Some specialist medications (e.g. stimulants for ADHD, immunosuppressants, hormones used in gender affirming treatment) require a “shared care agreement”. This allows GPs to prescribe specialist medications under the oversight of a specialist, who continues to review the patient’s treatment. Although there are established local shared care agreements with NHS specialists, these are not in place for private prescribers and so we do not accept shared care agreements with private specialists. This means that any medication requiring a shared care agreement that is initiated by a private clinician will need be prescribed directly by that clinician.

Prescriptions started abroad

As with private prescriptions, prescriptions started abroad will only be issued by a GP if they are felt to be in line with NHS treatment and local prescribing rules, safe and appropriate for the patient, and suitable for a GP to prescribe.

Benzodiazepines and Z-drugs

Benzodiazepines (diazepam [Valium], alprazolam [Xanax], lorazepam, clonazepam temazepam etc) and Z-drugs (zopiclone and zolpidem) were previously commonly used for sedation, anxiety and insomnia. However, medical treatment has now moved away from these medications because of the risk of dependence, addiction, abuse and overdose. At Cowley Road Medical Practice we feel that the risks of these medications outweigh any benefits, and so we do not prescribe them. Safer medications or non-drug treatments may be offered as an alternative.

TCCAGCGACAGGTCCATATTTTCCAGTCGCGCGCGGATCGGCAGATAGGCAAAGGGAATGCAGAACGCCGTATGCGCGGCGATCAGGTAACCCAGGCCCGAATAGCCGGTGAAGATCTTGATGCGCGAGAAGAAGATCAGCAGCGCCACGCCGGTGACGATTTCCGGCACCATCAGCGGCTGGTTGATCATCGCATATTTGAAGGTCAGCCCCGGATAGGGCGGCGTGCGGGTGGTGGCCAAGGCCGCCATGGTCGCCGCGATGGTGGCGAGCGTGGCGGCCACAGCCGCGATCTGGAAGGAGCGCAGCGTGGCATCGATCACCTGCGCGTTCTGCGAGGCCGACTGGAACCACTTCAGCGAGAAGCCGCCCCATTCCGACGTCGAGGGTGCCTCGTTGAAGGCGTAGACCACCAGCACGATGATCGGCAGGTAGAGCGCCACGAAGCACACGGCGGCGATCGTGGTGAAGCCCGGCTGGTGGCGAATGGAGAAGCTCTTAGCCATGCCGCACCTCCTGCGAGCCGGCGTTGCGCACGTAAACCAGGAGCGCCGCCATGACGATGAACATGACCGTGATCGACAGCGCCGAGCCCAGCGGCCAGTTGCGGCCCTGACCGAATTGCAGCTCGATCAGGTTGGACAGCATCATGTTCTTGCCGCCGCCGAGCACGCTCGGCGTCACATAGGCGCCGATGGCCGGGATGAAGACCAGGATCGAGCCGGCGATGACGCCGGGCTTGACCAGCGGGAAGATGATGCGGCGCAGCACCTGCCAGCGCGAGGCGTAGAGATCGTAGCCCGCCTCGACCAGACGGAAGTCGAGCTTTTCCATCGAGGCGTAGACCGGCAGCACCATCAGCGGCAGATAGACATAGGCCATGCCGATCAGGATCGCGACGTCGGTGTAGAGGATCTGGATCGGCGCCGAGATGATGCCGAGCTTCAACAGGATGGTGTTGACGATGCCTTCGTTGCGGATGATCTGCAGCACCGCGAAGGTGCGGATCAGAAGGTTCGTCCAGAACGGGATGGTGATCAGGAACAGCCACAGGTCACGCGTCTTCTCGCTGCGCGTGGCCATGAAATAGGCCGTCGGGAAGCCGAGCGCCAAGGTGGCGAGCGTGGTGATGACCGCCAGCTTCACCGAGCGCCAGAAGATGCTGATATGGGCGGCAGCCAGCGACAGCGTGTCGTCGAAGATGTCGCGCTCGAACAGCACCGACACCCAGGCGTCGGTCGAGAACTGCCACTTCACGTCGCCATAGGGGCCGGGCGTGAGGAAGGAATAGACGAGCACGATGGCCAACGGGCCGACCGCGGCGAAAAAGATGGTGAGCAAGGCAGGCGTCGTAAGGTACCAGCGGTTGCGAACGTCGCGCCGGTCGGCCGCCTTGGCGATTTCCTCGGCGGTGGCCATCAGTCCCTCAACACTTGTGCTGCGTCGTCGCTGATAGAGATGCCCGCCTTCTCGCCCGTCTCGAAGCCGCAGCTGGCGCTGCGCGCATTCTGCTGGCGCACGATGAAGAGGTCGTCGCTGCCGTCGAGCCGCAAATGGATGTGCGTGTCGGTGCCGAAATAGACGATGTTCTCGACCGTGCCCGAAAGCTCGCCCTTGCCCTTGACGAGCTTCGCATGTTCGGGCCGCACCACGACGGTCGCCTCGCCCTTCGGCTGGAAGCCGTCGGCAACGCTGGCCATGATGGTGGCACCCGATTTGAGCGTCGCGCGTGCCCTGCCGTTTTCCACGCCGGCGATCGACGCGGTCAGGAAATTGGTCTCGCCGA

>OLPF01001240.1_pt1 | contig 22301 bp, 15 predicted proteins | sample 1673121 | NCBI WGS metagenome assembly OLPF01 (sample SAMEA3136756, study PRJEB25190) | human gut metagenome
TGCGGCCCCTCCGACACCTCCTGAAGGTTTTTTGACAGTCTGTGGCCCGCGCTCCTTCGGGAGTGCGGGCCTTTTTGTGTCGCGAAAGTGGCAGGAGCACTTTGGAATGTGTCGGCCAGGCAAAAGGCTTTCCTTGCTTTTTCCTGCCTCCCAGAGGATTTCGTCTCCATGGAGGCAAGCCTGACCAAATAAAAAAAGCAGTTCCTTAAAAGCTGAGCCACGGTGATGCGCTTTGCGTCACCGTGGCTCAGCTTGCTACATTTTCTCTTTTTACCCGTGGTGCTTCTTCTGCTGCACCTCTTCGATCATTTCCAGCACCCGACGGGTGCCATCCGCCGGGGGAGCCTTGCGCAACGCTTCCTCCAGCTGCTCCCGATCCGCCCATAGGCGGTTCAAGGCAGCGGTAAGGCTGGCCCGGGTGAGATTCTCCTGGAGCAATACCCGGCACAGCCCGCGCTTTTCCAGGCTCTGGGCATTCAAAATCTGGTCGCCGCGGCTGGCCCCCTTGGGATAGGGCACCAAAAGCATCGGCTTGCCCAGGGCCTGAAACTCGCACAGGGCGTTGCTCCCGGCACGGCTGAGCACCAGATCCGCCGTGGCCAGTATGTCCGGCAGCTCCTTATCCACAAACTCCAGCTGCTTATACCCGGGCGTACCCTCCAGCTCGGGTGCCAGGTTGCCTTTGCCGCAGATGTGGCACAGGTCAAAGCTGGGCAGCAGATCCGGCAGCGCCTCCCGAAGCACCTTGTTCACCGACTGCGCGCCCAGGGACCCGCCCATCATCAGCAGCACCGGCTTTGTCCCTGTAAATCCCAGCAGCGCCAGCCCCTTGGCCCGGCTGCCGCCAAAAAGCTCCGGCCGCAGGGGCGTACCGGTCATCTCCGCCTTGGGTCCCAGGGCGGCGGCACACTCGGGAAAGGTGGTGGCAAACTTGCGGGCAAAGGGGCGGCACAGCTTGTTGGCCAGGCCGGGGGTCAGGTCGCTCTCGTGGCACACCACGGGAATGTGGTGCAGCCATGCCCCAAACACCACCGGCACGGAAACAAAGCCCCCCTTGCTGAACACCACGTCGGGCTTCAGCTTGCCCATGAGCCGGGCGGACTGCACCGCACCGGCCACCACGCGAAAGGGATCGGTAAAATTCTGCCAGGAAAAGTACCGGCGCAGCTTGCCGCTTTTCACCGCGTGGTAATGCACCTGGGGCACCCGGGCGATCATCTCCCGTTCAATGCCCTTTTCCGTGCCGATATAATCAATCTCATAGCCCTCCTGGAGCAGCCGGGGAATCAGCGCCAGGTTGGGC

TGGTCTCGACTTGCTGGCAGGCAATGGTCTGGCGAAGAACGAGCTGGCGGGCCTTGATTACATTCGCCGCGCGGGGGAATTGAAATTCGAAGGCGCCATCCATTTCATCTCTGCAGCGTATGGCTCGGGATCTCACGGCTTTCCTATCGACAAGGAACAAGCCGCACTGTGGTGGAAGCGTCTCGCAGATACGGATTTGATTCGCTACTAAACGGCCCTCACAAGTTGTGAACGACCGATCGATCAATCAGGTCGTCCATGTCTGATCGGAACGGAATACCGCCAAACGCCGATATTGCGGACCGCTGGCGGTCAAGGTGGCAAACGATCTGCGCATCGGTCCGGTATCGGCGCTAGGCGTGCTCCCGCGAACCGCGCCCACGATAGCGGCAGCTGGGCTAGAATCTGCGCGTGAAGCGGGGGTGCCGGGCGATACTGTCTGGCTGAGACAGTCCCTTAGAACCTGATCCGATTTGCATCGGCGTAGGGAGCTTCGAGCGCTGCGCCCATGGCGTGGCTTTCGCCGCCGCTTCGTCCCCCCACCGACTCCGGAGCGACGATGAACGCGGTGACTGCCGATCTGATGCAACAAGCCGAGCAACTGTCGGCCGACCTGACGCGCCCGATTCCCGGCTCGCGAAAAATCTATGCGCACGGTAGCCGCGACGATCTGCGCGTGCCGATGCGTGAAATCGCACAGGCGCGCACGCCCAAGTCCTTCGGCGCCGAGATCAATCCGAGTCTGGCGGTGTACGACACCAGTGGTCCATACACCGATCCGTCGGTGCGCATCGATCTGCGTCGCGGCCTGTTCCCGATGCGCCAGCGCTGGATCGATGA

Sedation for procedures

We do not prescribe sedation for procedures performed elsewhere (e.g. dentist or hospital treatment). The appropriateness of sedation must be assessed by the clinician performing a procedure, and any prescription required must be prescribed by them.

Sedation for flying

We do not prescribe sedation for flying. This is a common policy in GP practices and is due to the risks involved (sedation makes it difficult to respond to emergencies and increases the risk of blood clots), the fact it goes against prescribing (BNF) and treatment (NICE) guidance, the potential legal issues associated with travelling with controlled drugs, and the fact that flight anxiety does not come under the general medical services contract and so is outside of our remit. Cognitive behavioural techniques are the recommended treatment for fear of flying, this website provides some of the resources available